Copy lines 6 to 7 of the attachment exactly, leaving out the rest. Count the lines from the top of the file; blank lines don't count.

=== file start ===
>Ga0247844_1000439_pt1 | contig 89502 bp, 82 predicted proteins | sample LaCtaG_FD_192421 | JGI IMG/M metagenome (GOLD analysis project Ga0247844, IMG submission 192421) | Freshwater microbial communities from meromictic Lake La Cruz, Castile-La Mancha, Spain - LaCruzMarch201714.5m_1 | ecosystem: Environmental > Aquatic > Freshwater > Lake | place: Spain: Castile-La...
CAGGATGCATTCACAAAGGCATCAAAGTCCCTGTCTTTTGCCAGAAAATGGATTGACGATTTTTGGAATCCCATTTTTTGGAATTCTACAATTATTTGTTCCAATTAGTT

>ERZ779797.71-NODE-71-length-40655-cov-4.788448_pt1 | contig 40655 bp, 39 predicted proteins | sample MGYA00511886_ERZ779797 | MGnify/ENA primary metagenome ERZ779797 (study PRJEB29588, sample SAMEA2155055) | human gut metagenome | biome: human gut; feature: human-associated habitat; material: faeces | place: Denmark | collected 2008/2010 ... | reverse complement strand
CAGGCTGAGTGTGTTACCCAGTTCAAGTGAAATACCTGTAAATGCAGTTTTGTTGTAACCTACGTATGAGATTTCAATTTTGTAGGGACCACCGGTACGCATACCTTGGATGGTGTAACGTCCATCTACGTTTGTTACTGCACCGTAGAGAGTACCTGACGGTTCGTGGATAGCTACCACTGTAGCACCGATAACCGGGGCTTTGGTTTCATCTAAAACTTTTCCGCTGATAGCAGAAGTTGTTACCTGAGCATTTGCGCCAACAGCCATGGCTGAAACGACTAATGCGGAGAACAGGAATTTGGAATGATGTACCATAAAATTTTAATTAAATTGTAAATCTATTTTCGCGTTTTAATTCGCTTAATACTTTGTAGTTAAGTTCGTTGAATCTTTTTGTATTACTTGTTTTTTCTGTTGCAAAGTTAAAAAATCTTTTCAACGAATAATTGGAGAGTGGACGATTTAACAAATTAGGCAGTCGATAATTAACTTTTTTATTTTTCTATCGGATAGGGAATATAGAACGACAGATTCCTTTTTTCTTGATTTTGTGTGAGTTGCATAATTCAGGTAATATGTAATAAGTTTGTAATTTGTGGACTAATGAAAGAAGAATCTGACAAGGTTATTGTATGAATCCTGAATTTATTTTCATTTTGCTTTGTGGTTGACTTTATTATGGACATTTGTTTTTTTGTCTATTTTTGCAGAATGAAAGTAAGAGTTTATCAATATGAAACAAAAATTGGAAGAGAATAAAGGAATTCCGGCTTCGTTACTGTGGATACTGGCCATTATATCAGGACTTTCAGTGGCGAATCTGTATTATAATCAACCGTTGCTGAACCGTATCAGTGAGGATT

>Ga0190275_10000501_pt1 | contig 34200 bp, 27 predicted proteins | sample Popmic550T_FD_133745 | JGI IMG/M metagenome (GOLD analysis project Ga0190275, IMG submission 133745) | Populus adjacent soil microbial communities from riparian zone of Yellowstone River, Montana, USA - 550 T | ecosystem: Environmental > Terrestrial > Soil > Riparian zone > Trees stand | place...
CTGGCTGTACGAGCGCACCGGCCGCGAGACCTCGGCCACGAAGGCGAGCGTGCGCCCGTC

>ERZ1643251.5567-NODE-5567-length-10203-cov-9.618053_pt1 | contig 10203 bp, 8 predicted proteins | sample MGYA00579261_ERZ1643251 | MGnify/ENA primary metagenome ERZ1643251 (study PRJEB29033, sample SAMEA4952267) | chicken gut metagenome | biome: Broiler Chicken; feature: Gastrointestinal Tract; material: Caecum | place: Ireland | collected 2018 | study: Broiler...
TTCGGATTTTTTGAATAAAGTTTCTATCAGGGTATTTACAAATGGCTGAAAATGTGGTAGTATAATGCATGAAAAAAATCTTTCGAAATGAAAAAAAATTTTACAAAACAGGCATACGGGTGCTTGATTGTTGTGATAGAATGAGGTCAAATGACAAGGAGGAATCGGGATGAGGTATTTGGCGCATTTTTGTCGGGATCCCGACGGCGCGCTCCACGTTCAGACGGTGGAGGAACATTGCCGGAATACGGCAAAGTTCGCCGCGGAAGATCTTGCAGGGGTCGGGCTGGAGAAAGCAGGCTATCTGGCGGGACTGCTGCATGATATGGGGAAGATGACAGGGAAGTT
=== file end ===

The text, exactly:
CTGGCTGTACGAGCGCACCGGCCGCGAGACCTCGGCCACGAAGGCGAGCGTGCGCCCGTC

>ERZ1643251.5567-NODE-5567-length-10203-cov-9.618053_pt1 | contig 10203 bp, 8 predicted proteins | sample MGYA00579261_ERZ1643251 | MGnify/ENA primary metagenome ERZ1643251 (study PRJEB29033, sample SAMEA4952267) | chicken gut metagenome | biome: Broiler Chicken; feature: Gastrointestinal Tract; material: Caecum | place: Ireland | collected 2018 | study: Broiler...